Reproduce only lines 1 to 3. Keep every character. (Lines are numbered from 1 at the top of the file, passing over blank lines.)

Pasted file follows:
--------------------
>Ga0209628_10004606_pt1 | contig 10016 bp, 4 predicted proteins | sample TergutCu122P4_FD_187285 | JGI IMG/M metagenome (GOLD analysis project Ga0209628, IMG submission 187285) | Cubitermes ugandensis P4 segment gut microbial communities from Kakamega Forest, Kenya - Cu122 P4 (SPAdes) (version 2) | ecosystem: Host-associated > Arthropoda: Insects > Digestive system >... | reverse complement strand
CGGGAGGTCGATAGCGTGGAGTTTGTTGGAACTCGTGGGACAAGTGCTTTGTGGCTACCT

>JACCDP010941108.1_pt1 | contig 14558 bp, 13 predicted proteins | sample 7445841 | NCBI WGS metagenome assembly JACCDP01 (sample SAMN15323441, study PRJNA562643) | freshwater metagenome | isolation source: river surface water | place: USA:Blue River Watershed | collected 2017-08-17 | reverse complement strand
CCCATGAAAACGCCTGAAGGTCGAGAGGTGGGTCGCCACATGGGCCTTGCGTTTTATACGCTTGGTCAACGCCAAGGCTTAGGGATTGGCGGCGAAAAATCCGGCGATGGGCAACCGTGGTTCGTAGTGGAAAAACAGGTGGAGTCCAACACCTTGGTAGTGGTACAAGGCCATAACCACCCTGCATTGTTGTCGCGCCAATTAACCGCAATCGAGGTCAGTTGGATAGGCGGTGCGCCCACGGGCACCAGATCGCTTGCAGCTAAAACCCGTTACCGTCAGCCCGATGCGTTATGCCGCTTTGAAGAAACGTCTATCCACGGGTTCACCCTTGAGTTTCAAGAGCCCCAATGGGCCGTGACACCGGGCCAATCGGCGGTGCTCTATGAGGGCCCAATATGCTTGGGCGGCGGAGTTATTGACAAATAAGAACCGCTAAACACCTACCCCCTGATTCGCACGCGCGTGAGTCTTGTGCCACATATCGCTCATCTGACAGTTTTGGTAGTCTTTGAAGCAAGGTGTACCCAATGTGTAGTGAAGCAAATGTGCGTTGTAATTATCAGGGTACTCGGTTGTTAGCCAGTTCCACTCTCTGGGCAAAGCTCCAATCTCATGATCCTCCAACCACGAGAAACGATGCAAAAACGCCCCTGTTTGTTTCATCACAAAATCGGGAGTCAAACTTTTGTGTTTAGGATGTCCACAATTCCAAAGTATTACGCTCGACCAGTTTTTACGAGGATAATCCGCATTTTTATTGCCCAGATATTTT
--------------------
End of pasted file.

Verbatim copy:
>Ga0209628_10004606_pt1 | contig 10016 bp, 4 predicted proteins | sample TergutCu122P4_FD_187285 | JGI IMG/M metagenome (GOLD analysis project Ga0209628, IMG submission 187285) | Cubitermes ugandensis P4 segment gut microbial communities from Kakamega Forest, Kenya - Cu122 P4 (SPAdes) (version 2) | ecosystem: Host-associated > Arthropoda: Insects > Digestive system >... | reverse complement strand
CGGGAGGTCGATAGCGTGGAGTTTGTTGGAACTCGTGGGACAAGTGCTTTGTGGCTACCT

>JACCDP010941108.1_pt1 | contig 14558 bp, 13 predicted proteins | sample 7445841 | NCBI WGS metagenome assembly JACCDP01 (sample SAMN15323441, study PRJNA562643) | freshwater metagenome | isolation source: river surface water | place: USA:Blue River Watershed | collected 2017-08-17 | reverse complement strand